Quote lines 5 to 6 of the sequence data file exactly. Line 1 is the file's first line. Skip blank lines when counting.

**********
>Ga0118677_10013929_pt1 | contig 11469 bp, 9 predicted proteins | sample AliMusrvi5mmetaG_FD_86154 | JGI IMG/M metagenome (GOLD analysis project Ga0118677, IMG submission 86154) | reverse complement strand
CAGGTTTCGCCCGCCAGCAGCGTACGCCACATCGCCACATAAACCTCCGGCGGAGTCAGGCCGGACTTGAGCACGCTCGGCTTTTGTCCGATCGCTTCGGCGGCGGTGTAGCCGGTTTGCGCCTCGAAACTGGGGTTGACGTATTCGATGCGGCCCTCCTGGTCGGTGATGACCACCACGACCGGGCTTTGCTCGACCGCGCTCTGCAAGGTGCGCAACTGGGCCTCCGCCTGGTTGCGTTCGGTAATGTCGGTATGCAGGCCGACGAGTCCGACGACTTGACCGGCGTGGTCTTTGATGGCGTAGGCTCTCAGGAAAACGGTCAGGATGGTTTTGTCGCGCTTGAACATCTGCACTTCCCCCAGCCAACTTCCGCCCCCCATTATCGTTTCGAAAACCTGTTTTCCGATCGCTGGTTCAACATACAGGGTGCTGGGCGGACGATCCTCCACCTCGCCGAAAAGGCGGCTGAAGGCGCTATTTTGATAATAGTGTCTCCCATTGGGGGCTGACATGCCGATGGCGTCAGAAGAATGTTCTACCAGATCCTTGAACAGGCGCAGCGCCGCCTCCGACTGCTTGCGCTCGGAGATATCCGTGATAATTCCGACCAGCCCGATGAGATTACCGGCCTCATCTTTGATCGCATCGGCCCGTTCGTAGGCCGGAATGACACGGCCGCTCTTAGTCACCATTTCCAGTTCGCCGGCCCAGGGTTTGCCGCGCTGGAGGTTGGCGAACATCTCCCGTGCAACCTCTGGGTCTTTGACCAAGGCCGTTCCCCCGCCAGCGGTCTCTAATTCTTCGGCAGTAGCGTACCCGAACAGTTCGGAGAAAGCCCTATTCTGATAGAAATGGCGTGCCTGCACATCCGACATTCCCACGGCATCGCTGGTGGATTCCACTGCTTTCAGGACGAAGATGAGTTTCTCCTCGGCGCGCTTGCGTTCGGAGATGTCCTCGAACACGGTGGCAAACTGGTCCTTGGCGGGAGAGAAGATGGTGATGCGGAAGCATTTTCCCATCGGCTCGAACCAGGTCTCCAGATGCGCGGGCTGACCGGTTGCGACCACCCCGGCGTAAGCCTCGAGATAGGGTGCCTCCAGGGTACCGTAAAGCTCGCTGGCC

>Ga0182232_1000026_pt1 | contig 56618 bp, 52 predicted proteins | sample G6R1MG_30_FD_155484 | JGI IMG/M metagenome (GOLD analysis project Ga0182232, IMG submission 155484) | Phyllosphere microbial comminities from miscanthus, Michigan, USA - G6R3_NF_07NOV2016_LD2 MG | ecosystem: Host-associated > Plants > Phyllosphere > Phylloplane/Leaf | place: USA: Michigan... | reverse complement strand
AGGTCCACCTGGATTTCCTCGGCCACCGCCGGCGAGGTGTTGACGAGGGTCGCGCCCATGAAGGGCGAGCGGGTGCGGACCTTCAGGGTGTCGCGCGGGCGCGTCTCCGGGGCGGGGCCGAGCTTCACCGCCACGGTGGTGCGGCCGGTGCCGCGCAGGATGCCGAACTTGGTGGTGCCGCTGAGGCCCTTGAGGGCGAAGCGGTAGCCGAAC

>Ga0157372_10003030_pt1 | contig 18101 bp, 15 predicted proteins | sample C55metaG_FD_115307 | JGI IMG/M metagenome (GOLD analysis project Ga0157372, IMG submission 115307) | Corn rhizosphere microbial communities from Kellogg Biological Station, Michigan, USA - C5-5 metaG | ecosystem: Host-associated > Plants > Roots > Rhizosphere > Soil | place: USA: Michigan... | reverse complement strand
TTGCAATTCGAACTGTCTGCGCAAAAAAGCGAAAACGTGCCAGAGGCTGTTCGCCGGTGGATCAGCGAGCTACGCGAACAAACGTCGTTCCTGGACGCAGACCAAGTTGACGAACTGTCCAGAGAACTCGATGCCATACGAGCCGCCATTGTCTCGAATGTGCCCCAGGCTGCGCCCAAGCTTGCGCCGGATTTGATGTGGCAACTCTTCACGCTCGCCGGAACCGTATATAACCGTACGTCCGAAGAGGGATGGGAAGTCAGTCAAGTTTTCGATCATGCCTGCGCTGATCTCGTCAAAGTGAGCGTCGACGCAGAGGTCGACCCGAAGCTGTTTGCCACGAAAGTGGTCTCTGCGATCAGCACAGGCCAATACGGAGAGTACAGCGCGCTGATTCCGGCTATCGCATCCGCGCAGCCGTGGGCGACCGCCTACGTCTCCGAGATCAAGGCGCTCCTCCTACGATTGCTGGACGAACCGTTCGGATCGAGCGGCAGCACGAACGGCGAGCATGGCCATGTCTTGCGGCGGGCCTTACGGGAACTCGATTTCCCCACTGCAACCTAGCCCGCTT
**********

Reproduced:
>Ga0157372_10003030_pt1 | contig 18101 bp, 15 predicted proteins | sample C55metaG_FD_115307 | JGI IMG/M metagenome (GOLD analysis project Ga0157372, IMG submission 115307) | Corn rhizosphere microbial communities from Kellogg Biological Station, Michigan, USA - C5-5 metaG | ecosystem: Host-associated > Plants > Roots > Rhizosphere > Soil | place: USA: Michigan... | reverse complement strand
TTGCAATTCGAACTGTCTGCGCAAAAAAGCGAAAACGTGCCAGAGGCTGTTCGCCGGTGGATCAGCGAGCTACGCGAACAAACGTCGTTCCTGGACGCAGACCAAGTTGACGAACTGTCCAGAGAACTCGATGCCATACGAGCCGCCATTGTCTCGAATGTGCCCCAGGCTGCGCCCAAGCTTGCGCCGGATTTGATGTGGCAACTCTTCACGCTCGCCGGAACCGTATATAACCGTACGTCCGAAGAGGGATGGGAAGTCAGTCAAGTTTTCGATCATGCCTGCGCTGATCTCGTCAAAGTGAGCGTCGACGCAGAGGTCGACCCGAAGCTGTTTGCCACGAAAGTGGTCTCTGCGATCAGCACAGGCCAATACGGAGAGTACAGCGCGCTGATTCCGGCTATCGCATCCGCGCAGCCGTGGGCGACCGCCTACGTCTCCGAGATCAAGGCGCTCCTCCTACGATTGCTGGACGAACCGTTCGGATCGAGCGGCAGCACGAACGGCGAGCATGGCCATGTCTTGCGGCGGGCCTTACGGGAACTCGATTTCCCCACTGCAACCTAGCCCGCTT